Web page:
In late September, California’s Governor Gavin Newsom signed into law two bills to amend the California Consumer Privacy Act (CCPA). He also vetoed two other consumer privacy bills based on concerns about potential conflicts with existing state and federal law.
As one of the two new CCPA amendments, AB713 includes substantive changes to the law. It relaxes some of the CCPA compliance challenges faced by the healthcare and life science industries, thus harmonizing the California law with the federal Health Insurance Portability and Accountability Act of 1996 (HIPAA) covered information.
AB713 – CCPA Amendments of Health Information
AB713 is most notable for the following CCPA amendments:
- further exemptions for de-identified patient information,
- expanded consumer privacy notice requirements concerning de-identified patient information,
- a research exemption, and
- a limited exemption for HIPAA business associates.
Passed as an urgency statute under California law, all but one provision of AB713 went into effect on September 25, 2020. The only exception is the portion of the law that requires new contractual disclosures. That provision went into effect on January 1, 2021.
De-Identified Information Exemption
Prior to the Amendment, it was possible for de-identified data under HIPAA to still be considered personal information under the CCPA. Under the CCPA amendments, HIPAA de-identified information is expressly excluded under the law, as long as particular conditions are met:
- De-identification is performed in accordance with HIPAA, and
- The information is derived from patient information originally collected, created, transmitted, or maintained by an entity subject to HIPAA, the California Confidentiality of Medical Information Act (CMIA), or the Federal Policy for the Protection of Human Subjects (Common Rule).
Businesses regulated by the CCPA are prohibited from re-identifying de-identified information, except for one of the following purposes:
- Treatment, payment, or health care operations conducted by a HIPAA regulated entity,
- Public health activities or purposes described under HIPAA,
- Pursuant to a contract in order to conduct testing, analysis, or validation of de-identification, or related statistical techniques, or
- If otherwise required by law.
Requirements for the Sale or License of De-Identified Information
CCPA amendments also create new contractual requirements for the sale or license of de-identified information. Effective January 1, 2021, businesses selling or licensing personal health information need to include the following provisions in their contracts:
- a statement that the de-identified information that is being sold or licensed contains de-identified patient information,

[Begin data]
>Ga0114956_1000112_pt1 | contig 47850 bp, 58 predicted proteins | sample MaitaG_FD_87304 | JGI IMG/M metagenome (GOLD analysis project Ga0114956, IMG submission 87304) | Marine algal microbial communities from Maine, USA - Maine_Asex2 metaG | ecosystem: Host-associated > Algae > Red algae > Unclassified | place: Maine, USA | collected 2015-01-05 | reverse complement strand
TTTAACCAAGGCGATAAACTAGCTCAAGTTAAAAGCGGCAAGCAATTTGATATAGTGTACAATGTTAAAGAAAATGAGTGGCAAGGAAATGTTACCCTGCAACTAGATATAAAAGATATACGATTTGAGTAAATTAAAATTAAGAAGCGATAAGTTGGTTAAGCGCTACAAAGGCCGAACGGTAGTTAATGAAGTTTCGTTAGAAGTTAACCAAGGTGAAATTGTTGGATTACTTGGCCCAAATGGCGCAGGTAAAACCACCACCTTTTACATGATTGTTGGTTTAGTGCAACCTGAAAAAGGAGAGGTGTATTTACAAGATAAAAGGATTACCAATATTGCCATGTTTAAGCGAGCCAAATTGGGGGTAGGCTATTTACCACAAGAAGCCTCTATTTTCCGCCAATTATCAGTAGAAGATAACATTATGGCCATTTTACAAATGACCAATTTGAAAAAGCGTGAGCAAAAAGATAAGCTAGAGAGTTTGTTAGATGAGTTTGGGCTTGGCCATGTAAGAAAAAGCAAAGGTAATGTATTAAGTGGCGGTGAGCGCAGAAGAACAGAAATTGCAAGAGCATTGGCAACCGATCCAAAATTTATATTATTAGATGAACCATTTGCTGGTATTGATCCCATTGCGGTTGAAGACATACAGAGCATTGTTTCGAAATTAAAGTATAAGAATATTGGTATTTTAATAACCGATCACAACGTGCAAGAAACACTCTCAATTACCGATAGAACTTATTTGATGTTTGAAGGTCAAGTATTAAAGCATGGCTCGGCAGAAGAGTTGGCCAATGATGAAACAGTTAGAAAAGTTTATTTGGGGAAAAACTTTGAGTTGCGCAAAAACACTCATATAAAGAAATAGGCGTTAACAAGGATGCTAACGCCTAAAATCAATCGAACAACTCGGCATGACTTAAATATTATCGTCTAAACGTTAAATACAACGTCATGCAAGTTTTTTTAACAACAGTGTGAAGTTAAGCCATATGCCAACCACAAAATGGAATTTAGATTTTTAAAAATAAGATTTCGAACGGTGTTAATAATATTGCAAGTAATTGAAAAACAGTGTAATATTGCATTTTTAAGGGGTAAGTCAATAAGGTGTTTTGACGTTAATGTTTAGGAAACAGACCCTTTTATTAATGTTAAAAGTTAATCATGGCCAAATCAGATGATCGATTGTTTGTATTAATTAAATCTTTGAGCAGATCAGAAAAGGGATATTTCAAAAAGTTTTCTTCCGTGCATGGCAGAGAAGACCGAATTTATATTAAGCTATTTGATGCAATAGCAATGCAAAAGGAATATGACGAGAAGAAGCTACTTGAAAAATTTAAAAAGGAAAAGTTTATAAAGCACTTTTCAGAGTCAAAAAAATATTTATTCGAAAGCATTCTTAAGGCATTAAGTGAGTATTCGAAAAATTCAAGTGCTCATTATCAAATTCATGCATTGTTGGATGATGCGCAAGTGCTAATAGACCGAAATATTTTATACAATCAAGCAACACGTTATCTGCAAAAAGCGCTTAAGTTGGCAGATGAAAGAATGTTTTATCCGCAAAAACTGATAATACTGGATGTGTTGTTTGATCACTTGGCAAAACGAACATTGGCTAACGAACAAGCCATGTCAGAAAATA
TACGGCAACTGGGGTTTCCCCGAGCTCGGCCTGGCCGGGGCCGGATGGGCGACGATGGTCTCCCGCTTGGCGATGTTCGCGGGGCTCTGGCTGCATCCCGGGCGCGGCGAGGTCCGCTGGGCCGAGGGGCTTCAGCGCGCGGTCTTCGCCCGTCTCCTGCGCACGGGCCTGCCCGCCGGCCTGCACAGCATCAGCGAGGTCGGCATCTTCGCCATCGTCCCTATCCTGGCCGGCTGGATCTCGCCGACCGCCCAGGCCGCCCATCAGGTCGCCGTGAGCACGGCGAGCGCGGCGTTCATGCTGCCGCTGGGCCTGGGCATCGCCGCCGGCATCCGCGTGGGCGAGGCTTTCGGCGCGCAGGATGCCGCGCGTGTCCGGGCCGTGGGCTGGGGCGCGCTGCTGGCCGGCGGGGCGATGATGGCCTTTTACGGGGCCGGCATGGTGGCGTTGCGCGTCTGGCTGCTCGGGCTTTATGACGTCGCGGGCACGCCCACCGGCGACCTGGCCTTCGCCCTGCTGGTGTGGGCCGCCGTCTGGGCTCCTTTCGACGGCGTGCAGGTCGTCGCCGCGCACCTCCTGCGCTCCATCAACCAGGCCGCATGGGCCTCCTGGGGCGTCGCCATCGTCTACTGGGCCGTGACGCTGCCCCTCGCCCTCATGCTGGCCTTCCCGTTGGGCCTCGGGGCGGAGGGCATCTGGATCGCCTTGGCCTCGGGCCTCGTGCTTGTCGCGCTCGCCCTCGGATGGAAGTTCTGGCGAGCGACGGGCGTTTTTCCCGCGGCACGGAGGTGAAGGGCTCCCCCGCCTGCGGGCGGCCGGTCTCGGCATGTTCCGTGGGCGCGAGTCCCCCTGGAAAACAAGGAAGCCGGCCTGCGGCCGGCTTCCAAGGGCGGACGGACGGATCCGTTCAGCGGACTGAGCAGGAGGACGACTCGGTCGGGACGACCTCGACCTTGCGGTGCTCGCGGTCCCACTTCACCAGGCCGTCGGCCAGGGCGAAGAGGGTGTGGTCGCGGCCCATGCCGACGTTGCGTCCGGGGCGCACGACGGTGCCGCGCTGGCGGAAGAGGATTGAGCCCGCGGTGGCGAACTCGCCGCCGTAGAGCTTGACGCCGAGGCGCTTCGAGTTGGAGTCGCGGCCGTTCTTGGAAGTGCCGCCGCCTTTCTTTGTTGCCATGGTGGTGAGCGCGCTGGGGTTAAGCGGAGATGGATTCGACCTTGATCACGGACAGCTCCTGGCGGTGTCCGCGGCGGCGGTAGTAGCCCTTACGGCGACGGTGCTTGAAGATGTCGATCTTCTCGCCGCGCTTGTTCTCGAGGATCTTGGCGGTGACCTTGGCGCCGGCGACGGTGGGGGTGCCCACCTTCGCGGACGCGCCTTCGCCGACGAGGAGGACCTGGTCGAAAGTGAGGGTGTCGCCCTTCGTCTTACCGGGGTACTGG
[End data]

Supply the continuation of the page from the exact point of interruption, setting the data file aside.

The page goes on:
- a statement that the purchaser or licensee of the information cannot re-identify, or attempt to re-identify, the de-identified information,
- the purchaser or licensee cannot share the de-identified information with any third party unless the third party is bound by the same restrictions contained in the contract, and
- CCPA privacy policies have to be updated by businesses that sell or share information that was de-identified to disclose to their consumers the method by which the information was de-identified.
In accordance with this, healthcare providers deploying AI and machine learning solutions that use data from multiple customers need to amend vendor contracts to ensure appropriate language is included.
CCPA amendments explicitly exclude information that is collected, used, or disclosed in research, as defined in HIPAA. This includes, but is not limited to, a clinical trial conducted in accordance with HIPAA, the Common Rule, the International Council for Harmonisation, or the United States Food and Drug Administration.
Limited Business Associate Exemption
Previously, the CCPA explicitly exempted personal health information and medical information governed by the CMIA from CCPA requirements. The CCPA also exempted patient information maintained by HIPAA-covered entities and providers of healthcare governed by the CMIA, so long as the entity extends the HIPAA and CMIA protections to such patient data. However, a similar exemption was not provided for business associates. With the CCPA amendments, business associates are exempted to the extent that they maintain, use, or disclose patient information in the same manner as protected health information.
Maintaining CCPA Compliance
Healthcare providers, medical researchers, and their vendors have been limited by some of the CCPA’s requirements and exemptions. Now, with the CCPA amendments, they get greater clarity regarding the de-identification of patient information and health information collected for research purposes. However, they need to closely monitor all developments relating to the CCPA, including the adoption of the California Privacy Rights Act.
Businesses that sell, license, or transfer HIPAA de-identified data to third parties should review their consumer privacy notices and contracts and update them to comply with the CCPA amendments. Businesses should also review and consider updating their de-identification policies and procedures to reflect the new rules.
By now, businesses should already be CCPA compliant. If not, companies should be working diligently to achieve compliance as soon as possible. In an environment of intense regulatory change, it is necessary to take a proactive approach to data privacy. With a secure electronic platform, businesses can simplify compliance efforts, ensure the maximum security of employees, customers, or the company’s data while implementing the required consumer protections on time.